In our view, when rising interest rates have a negative impact on REIT prices, it may present a good time to consider rebalancing portfolios away from overpriced sectors and into undervalued REITs. In general, an improving economy and rising interest rates are likely required for real estate to perform well over the long term.
Focus on development
We are particularly focused on development capabilities because companies that deliver projects through development or redevelopment will generate long-term excess earnings or cash flow growth that is less dependent upon the capital markets, but on real estate expertise. Development makes economic sense when improving fundamentals support it.
North America Offers Development-Focused Opportunities
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Source: Invesco Real Estate as of Dec. 31, 2013. Illustrates exposure to development focused companies based on equity market capitalization. This is an internal IRE definition with a development focused company defined as possessing greater than 10% of NAV exposure to development projects.
The chart above shows Invesco Real Estate's increased exposure versus the FTSE EPRA/NAREIT Developed Index to companies with development capabilities - that is, the companies we have invested in have a higher proportion of their asset value focused on development - in certain regions that we believe will provide long-term positive results. Furthermore, many of these companies are not currently trading at much higher earnings multiples despite having greater exposure to future growth. This exposure is focused primarily on North America, where we believe companies may experience a greater benefit from development in the current economic landscape.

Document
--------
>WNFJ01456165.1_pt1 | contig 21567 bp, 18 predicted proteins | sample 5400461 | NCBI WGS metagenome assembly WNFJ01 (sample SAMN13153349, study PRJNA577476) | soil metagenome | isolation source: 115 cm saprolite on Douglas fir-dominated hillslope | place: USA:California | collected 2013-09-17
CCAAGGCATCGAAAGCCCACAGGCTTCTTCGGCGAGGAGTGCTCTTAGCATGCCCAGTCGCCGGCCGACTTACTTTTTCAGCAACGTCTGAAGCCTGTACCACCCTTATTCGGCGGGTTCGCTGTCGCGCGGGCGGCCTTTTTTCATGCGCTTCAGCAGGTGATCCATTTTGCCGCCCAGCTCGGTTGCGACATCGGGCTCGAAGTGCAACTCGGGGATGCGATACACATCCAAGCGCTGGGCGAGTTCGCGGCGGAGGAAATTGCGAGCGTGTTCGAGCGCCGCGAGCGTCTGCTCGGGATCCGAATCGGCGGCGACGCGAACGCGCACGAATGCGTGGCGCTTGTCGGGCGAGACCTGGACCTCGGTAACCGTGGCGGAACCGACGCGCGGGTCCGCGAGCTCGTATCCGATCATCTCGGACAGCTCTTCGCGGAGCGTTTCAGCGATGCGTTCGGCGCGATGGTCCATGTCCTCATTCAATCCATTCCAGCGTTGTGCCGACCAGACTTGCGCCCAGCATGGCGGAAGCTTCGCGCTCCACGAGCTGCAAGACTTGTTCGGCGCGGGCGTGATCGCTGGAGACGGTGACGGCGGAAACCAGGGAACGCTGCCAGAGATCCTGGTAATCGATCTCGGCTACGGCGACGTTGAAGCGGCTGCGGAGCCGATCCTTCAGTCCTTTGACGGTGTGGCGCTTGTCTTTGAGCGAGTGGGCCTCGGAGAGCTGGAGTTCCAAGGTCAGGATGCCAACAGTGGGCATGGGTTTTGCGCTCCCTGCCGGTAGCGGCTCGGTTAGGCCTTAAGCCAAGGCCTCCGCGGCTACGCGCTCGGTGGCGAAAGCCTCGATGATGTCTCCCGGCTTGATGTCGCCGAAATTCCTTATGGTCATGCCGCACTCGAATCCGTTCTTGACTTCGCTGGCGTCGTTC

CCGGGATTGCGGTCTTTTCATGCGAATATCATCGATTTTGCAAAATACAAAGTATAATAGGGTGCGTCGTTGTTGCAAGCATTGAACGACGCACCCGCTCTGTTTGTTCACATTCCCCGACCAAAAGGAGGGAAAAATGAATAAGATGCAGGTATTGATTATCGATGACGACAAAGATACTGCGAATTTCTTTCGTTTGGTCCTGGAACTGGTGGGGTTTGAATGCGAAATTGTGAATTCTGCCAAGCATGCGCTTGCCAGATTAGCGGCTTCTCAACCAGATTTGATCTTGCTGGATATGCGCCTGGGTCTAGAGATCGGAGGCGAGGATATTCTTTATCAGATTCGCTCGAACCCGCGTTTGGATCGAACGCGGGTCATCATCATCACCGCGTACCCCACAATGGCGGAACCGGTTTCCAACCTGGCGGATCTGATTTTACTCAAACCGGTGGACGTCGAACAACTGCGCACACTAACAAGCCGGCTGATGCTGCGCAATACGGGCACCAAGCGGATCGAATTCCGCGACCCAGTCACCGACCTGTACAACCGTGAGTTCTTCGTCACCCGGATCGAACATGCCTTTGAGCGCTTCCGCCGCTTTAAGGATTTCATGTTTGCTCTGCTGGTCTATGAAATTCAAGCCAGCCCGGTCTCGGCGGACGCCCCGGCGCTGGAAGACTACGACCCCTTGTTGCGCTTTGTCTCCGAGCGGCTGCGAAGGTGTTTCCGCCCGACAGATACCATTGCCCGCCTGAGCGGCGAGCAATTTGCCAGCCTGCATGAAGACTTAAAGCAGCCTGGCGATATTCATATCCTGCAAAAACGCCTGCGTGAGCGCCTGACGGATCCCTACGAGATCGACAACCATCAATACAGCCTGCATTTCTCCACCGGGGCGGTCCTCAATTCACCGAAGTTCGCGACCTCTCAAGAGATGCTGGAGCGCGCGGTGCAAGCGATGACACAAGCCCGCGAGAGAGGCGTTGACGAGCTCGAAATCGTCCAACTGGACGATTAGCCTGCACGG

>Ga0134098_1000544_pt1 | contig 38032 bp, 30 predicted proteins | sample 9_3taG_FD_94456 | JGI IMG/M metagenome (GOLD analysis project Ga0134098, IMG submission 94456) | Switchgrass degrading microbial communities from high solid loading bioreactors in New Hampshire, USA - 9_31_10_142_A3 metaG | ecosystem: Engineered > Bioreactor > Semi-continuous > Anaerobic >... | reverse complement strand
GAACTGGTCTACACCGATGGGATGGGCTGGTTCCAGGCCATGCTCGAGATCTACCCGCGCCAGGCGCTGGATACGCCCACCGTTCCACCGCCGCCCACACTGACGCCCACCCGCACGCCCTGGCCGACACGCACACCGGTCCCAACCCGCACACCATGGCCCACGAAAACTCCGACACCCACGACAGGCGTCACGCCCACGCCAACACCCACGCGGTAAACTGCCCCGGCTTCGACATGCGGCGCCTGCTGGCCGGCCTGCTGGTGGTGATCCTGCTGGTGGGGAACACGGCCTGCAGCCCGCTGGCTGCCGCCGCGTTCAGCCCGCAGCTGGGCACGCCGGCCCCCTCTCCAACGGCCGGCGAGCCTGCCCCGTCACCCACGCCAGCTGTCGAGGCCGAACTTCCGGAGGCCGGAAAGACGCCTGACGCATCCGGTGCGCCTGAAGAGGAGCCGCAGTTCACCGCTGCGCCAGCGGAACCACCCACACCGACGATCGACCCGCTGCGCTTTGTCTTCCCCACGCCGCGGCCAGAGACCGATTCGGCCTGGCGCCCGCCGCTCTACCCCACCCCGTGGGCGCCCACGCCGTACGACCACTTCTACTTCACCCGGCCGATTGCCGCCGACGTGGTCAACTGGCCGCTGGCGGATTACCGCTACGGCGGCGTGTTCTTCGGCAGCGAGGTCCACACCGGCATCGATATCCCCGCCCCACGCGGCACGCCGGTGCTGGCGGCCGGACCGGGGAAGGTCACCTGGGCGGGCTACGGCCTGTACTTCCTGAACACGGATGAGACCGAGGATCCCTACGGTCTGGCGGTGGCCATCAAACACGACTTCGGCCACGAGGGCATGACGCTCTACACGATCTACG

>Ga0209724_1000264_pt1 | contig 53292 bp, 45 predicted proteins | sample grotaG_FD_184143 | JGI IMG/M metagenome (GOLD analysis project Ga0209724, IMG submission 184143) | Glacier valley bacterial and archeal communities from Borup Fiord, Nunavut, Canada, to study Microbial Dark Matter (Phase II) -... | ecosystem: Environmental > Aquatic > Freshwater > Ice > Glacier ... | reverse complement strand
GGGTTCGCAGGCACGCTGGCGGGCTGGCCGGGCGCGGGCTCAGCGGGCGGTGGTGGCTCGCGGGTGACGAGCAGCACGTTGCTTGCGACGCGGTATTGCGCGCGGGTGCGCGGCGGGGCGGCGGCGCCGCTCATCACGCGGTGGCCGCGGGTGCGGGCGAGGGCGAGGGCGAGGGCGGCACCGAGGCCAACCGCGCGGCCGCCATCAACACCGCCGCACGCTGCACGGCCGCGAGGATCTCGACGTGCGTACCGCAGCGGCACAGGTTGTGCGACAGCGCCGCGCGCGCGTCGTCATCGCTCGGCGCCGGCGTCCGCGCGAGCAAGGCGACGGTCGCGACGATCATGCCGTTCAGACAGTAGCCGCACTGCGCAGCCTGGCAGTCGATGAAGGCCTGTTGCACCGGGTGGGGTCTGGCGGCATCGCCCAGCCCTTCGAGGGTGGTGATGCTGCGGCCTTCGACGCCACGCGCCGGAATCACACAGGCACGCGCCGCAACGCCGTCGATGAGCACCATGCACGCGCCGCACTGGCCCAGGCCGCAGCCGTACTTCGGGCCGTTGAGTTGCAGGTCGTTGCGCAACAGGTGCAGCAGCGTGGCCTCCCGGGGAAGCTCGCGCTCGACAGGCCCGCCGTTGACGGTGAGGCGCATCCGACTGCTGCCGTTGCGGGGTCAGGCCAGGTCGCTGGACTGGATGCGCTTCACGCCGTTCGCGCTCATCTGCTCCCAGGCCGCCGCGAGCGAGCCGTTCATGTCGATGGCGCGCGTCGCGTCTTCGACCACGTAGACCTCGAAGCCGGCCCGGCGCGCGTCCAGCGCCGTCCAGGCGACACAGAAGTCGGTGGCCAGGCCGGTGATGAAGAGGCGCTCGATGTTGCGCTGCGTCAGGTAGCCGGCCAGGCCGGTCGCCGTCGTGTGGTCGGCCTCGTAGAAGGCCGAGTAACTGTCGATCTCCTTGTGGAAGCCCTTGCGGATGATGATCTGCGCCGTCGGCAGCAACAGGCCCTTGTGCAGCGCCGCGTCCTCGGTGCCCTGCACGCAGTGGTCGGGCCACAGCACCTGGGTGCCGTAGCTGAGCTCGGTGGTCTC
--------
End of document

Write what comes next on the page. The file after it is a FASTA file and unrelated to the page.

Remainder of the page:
Outlook for 2014
We feel very good about the cash flow growth prospects for the sector overall. In general:
- Fundamentals are still fairly good because of delayed response in new construction, as a result of somewhat muted lending environment.
- In this environment, a company's ability to grow from refinancing debt or through acquisition becomes less predictable and less valued by the market.
- Internal growth that comes from increases in rents or occupancy rates seems to become more valued by the market, and the ability to develop or redevelop may also become a bigger factor in relative performance.
As always, we believe that paying virtually the same valuation for companies that have better balance sheets, better fundamental real estate characteristics and better growth characteristics is a recipe for outperformance over the long term.
The opinions expressed are those of the author, are based on current market conditions and are subject to change without notice. These opinions may differ from those of other Invesco investment professionals.
All material presented is compiled from sources believed to be reliable and current, but accuracy cannot be guaranteed. This is not to be construed as an offer to buy or sell any financial instruments and should not be relied upon as the sole factor in an investment-making decision. As with all investments, there are associated inherent risks. Please obtain and review all financial material carefully before investing.
The S&P 500® Index is an unmanaged index representative of U.S. stocks. The FTSE EPRA/NAREIT Developed Real Estate Index is an unmanaged index considered representative of global real estate companies and REITs. An investment cannot be made directly in an index.